Kenai trailer park residents have chance to speak up

Council will consider new rules for mobile home safety

Posted: Monday, November 20, 2006

Controversial proposals including mobile home park standards and a poor grade for the Kenai River are expected to draw a large crowd to the Tuesday night meeting of the Kenai City Council.

The council meeting was postponed from last week to allow several city officials to attend an Alaska Municipal League conference in Juneau.

Council members will consider an amended version of an ordinance introduced Nov. 1 setting standards for mobile homes in mobile home parks in Kenai. At the earlier meeting, a number of Kenai residents who own houses near mobile home parks championed the new rules, but owners of some mobile home parks said the new rules severely impacted their ability to operate profitable businesses.

At the direction of council, the city administration went back to the drawing board to amend the ordinance, which is scheduled for a public hearing Tuesday.

After meeting with mobile home park owners, Kenai City Manager Rick Koch said a number of changes were made including the revision of a requirement that mobile homes meet the National Manufactured Home Construction and Safety Standards.

“We found that the standards were from the ’70s and many of the older mobile homes in the parks now could not comply,” Koch said.

“We added language that addresses the condition of the mobile homes more directly,” he said.

The new proposal states: “No wrecked or dilapidated mobile home may be placed in a mobile home park. No mobile home may be placed in a mobile home park until it has been inspected to meet the requirements of this ordinance. Mobile homes must have adequate sanitary facilities; a sanitary water supply; water heating facilities; heating equipment; cooking equipment; smoke detectors; carbon monoxide detectors; windows; ventilation; electrical service and be structurally safe ... .”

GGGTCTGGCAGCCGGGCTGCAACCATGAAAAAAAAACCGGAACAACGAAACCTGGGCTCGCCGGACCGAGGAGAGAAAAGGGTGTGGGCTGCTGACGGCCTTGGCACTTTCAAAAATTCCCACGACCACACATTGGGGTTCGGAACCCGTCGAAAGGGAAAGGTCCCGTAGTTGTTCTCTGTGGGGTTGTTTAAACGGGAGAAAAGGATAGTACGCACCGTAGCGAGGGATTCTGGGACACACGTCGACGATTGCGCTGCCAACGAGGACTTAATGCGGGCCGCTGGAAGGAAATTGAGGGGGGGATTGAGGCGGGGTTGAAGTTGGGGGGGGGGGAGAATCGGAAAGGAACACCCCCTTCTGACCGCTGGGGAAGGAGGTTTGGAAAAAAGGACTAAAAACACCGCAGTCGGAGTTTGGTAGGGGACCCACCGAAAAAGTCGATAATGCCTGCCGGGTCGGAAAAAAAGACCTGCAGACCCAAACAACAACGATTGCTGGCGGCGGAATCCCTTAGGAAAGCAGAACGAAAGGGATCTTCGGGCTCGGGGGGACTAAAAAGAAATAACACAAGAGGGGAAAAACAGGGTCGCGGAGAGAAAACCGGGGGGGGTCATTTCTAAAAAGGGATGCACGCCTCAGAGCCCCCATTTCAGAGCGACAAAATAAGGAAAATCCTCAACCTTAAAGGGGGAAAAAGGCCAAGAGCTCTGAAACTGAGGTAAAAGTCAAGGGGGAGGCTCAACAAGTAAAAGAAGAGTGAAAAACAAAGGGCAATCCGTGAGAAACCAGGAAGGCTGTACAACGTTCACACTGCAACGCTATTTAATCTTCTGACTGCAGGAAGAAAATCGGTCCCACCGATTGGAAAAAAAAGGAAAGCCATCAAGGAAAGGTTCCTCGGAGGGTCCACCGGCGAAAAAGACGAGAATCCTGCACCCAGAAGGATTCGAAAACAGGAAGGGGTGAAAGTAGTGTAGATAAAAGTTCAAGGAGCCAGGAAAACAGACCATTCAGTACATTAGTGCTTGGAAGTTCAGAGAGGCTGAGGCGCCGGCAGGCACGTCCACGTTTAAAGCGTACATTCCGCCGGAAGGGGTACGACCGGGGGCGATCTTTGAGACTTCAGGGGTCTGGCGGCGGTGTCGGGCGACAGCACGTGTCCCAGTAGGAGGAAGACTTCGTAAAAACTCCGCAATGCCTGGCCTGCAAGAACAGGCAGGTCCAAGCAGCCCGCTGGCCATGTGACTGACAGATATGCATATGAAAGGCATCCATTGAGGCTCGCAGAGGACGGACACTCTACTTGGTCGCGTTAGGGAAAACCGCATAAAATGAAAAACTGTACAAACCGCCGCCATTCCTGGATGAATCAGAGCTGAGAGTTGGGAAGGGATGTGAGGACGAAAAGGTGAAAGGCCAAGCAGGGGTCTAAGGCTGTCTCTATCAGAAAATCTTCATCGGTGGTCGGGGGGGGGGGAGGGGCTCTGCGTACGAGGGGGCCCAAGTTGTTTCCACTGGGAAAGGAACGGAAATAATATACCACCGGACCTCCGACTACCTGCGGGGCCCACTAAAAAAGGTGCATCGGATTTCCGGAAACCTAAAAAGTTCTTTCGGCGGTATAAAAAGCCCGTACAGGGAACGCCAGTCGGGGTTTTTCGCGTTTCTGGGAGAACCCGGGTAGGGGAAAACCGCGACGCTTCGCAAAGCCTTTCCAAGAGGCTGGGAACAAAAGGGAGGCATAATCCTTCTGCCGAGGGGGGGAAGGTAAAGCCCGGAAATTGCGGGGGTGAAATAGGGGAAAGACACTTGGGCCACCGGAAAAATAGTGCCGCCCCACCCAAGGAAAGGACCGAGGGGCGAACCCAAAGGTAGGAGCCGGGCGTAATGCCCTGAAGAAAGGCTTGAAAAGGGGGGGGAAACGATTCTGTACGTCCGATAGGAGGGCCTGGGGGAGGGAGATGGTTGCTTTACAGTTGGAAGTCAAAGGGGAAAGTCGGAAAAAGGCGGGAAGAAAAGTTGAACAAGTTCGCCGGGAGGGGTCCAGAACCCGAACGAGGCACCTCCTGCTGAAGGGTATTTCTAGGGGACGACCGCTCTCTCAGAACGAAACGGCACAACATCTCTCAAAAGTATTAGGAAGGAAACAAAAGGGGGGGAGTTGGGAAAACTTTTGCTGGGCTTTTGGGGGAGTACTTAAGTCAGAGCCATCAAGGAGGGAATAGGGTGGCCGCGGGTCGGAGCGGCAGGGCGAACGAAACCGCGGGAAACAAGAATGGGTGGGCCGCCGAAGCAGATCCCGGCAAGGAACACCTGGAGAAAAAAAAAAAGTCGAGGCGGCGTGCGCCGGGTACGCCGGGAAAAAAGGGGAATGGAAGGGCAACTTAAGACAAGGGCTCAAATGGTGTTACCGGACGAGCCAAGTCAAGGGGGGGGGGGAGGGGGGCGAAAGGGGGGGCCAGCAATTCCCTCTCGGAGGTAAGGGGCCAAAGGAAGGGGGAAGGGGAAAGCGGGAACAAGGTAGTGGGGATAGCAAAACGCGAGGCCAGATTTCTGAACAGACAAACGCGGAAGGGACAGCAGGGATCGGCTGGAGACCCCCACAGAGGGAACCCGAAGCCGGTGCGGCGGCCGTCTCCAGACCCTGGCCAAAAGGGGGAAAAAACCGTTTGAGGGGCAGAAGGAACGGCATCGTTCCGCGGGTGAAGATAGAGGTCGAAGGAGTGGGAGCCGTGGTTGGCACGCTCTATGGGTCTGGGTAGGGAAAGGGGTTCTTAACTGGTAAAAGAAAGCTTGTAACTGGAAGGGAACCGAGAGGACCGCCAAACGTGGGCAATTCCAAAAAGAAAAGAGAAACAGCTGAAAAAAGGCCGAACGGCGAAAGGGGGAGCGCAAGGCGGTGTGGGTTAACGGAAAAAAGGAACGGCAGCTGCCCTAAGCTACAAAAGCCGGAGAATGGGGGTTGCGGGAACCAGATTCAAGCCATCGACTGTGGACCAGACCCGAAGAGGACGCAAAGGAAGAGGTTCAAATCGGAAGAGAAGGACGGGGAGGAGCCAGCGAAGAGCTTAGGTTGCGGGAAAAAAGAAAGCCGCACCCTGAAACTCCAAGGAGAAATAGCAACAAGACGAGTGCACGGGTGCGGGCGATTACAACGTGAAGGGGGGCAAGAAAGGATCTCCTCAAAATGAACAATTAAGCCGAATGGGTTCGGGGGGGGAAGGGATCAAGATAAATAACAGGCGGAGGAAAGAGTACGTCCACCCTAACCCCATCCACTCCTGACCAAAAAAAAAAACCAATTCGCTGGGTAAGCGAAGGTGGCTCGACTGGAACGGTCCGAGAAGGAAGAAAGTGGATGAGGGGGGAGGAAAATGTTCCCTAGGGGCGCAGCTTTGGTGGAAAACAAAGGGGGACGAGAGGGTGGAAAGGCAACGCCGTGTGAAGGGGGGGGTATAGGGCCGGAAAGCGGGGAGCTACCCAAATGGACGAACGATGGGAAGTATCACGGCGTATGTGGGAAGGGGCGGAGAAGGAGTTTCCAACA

Changes in the proposed ordinance also address foundation requirements, sub-lot sizes and standards for supplemental structures built onto mobile homes.

A number of comments received by city hall and by the Peninsula Clarion have indicated mobile home park residents believe the standards ordinance to be an attack on mobile home residents in general.

Koch said, “It’s about there being safe housing that meets minimum standards of quality in the city. It is not about eliminating trailer parks in Kenai.”

The council also is slated to consider a resolution opposing the state Department of Environmental Conservation listing of the Kenai River as an “impaired” body of water.

The DEC categorization is based on its own assessment of water quality showing high levels of hydrocarbons in the river.

“In my opinion, it’s based on very limited scientific data,” Koch said.

While the proposed Kenai resolution opposes the “impaired” listing, it supports efforts to lower total hydrocarbon levels in the lower Kenai River.

Koch said the DEC report is based on too few water samples.

“Seven of 400 samples over two years exceeded the limit (of hydrocarbons present in the water),” Koch said.

“In 2004, two of 284 samples exceeded the limit, encompassing a time of less than six hours,” he said. “Their testing shows the limits are exceeded for hours, not days per year.”

In a memo to the city council, Koch said, “For ADEC to take an action that would categorize the world’s premier commercial and sportfishing river as an impaired waterway is reckless and not supported by the available data.”

The city council also is slated to consider paying an additional $150,000 to the state Public Employee Retirement System.

Koch said he plans to recommend against making the added payment because “there’s a lot up in the air (with PERS) right now.”

A PERS-related cost saving measure is scheduled to be revisited by the council.

Shot down by the group in May, a resolution to exclude elected officials from participation in PERS is to be introduced by freshman council member Barry Eldridge.

Koch said city administration does not have a position on the resolution other than to say there is a significant cost to the city.

The council meeting begins at 7 p.m.

Phil Hermanek can be reached at

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